“The filmmaking in James Gray’s The Lost City of Z is so overwhelming in its across-the-board virtuosity that the entire production could have probably survived performances that were merely adequate. But besides being woefully undervalued among modern moviegoers in general, Gray is also an adept and equally undervalued actor’s director who has drawn out layered and authentically lived-in characterizations from performers of all stripes, each one stitched seamlessly into the fabrics of his period and milieu-specific creations.
Gray’s latest, a panoramic, golden-hued historical drama chronicling the life and exploits of the hard-driving British explorer and officer Percy Fawcett (Charlie Hunnam), is no exception, featuring invaluable and selfless character work from an extensive ensemble, including a bearded and barely recognizable Robert Pattinson, whose acting is largely undetectable as Fawcett’s sly right-hand man, Corporal Henry Costin. Exquisitely scaling back his own distinct presence, Pattinson finds grace notes of wry humor and warmth within a character who is never once allowed to seize the movie for himself yet manages to exude a fond and increasingly familiar personality that earns him a bittersweet farewell that Pattinson beautifully underplays. Meanwhile, Angus Macfadyen’s exceedingly manipulative biologist James Murray, who finds himself woefully underprepared for the grueling demands of an Amazonian expedition, could have been a figure of relentless, mustache-twirling slapstick and a character we’d have been more than happy to bid farewell to were it not for the actor’s praiseworthy refusal to play neither a villain nor a punching bag. Macfadyen ably captures the peacock posturing and haughty self-regard of a man of unseemly hubris, but it’s his psychological unraveling in the jungle that really impresses, evoking a feverish sense of desperation that isn’t just pitiful to witness but oddly haunting as well.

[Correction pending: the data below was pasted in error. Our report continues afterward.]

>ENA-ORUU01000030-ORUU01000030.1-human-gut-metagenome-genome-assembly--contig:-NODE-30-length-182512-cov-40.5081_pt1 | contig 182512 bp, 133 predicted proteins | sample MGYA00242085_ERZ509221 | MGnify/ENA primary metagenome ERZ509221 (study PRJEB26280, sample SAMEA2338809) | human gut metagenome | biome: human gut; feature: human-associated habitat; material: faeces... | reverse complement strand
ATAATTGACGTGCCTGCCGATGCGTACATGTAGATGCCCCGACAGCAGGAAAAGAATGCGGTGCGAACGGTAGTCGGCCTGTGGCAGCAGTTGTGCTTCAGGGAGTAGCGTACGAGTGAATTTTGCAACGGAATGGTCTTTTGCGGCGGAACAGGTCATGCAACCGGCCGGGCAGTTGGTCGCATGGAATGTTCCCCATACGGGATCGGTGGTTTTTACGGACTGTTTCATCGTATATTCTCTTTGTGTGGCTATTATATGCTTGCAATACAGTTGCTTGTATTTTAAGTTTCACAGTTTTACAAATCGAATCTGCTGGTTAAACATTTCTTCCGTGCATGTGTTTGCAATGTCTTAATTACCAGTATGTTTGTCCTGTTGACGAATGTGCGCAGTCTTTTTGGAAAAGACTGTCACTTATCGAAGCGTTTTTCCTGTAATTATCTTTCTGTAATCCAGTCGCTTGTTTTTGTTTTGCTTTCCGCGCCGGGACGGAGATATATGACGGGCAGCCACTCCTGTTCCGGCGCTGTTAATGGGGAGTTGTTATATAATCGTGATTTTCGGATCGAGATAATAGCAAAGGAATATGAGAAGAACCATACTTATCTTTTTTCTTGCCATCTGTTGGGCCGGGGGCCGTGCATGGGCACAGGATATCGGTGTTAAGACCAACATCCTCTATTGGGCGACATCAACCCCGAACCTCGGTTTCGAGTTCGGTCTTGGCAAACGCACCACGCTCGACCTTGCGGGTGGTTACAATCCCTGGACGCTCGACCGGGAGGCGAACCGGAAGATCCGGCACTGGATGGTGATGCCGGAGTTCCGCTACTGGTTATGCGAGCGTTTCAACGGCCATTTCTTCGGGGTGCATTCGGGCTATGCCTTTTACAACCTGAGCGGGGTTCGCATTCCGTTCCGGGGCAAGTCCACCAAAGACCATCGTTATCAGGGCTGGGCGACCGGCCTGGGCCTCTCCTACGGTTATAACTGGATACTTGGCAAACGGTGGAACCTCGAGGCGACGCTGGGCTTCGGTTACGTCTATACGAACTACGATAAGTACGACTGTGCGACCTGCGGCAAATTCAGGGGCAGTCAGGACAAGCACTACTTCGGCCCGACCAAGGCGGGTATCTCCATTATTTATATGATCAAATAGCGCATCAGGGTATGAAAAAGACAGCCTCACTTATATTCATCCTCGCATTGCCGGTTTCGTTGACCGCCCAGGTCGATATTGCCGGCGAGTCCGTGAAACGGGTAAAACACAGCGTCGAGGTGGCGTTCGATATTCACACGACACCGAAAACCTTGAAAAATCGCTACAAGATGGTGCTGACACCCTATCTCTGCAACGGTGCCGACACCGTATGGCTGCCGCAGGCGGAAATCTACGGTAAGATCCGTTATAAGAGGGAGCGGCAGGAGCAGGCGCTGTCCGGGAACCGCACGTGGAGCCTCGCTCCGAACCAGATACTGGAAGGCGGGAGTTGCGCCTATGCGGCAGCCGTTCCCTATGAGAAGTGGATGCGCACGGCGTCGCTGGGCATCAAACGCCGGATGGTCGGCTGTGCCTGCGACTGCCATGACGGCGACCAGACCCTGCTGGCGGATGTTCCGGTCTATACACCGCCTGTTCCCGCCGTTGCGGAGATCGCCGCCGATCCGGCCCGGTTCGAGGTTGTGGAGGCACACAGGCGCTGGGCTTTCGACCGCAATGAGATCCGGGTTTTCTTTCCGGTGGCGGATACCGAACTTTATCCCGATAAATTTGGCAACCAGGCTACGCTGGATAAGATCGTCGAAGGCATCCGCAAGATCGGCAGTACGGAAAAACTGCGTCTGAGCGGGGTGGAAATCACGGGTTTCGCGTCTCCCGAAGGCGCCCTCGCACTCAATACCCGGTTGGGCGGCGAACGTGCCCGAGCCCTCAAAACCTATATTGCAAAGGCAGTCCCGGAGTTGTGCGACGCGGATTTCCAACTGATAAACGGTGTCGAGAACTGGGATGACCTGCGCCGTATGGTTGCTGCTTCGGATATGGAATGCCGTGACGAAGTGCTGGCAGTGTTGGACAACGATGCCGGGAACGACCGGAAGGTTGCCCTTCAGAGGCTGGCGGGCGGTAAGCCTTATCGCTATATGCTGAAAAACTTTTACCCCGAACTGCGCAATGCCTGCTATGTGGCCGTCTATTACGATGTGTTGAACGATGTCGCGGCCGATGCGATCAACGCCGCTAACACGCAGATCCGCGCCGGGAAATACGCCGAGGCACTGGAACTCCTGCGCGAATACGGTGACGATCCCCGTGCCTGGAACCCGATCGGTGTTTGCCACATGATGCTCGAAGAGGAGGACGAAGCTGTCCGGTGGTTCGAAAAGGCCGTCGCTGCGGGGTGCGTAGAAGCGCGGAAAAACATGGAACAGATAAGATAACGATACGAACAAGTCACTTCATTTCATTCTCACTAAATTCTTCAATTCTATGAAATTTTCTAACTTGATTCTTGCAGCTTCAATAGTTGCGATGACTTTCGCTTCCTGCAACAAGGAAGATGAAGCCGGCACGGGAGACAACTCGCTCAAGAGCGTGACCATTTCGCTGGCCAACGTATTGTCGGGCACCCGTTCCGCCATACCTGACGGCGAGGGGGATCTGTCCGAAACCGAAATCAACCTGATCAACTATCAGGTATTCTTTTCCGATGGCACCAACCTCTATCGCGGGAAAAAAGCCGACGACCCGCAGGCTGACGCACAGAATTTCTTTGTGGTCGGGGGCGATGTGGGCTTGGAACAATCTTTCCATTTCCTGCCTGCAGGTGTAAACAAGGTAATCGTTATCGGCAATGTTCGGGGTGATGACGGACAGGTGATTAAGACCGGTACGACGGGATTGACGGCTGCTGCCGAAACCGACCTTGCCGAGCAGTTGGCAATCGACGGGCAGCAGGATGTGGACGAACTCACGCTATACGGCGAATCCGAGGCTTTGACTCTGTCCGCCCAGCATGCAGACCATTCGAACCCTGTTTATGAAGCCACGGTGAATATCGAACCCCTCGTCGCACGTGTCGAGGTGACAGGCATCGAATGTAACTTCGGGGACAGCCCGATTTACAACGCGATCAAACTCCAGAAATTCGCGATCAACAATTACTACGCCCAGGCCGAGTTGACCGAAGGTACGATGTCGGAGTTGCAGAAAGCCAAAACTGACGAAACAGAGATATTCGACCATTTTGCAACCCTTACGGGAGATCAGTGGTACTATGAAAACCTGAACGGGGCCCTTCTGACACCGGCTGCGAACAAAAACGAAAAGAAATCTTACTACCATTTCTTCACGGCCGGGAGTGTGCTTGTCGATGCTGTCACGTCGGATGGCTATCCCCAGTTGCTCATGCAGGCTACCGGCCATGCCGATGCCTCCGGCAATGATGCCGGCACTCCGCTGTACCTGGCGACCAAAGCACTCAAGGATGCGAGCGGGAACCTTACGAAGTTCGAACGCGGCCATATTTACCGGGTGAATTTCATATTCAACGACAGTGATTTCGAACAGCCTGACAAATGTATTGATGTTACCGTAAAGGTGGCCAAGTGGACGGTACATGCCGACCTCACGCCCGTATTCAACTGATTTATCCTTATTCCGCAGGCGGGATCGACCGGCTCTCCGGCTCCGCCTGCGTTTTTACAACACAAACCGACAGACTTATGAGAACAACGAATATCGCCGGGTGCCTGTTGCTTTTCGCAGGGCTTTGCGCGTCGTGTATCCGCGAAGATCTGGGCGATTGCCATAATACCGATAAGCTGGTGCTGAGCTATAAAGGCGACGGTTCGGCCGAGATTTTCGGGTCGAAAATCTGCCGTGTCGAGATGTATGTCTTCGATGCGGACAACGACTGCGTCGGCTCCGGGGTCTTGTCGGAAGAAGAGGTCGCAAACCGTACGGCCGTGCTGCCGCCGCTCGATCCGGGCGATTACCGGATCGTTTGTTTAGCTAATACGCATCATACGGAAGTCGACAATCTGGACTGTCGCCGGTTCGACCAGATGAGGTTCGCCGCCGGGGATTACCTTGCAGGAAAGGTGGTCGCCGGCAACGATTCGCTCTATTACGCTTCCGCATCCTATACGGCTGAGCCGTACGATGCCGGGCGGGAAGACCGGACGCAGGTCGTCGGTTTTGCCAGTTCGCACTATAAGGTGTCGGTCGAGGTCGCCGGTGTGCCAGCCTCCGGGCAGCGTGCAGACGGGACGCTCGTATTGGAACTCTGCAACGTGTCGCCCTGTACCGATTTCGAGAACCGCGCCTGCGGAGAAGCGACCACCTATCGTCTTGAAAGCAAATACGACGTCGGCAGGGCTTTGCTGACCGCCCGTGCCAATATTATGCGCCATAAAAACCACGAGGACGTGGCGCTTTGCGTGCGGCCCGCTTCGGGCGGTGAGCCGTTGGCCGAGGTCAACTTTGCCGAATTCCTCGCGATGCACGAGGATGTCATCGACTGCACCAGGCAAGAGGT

Of course, neither Macfadyen’s nor Pattinson’s interpretations might have existed in these exact forms were it not for the model set by Hunnam, whose utterly captivating star turn guides and grounds the efforts of every player who appears throughout the film. Hunnam has taken numerous and largely unsuccessful stabs at contemporary movie stardom throughout the decade, from Pacific Rim to this spring’s King Arthur, which may explain why The Lost City of Z comes as such a surprise to those who had all but given up on the actor. Here, Hunnam burns with the incandescent charisma of a classic matinee idol, his body a paragon of relaxed self-possession even as his eyes spark with the uncontainable energy of a man driven toward exalted ends that only he can envision. Hunnam’s quiet conviction anchors the movie that has been built around him, but his deviations from this stoic mode, those scarce and baldly emotional admissions of love and mortality, movingly set the stage for the ineffable conclusion of this rare and ambitious masterwork, whose gales of heartache can still be felt long after Fawcett’s dream has ceased to exist.” — Matthew Eng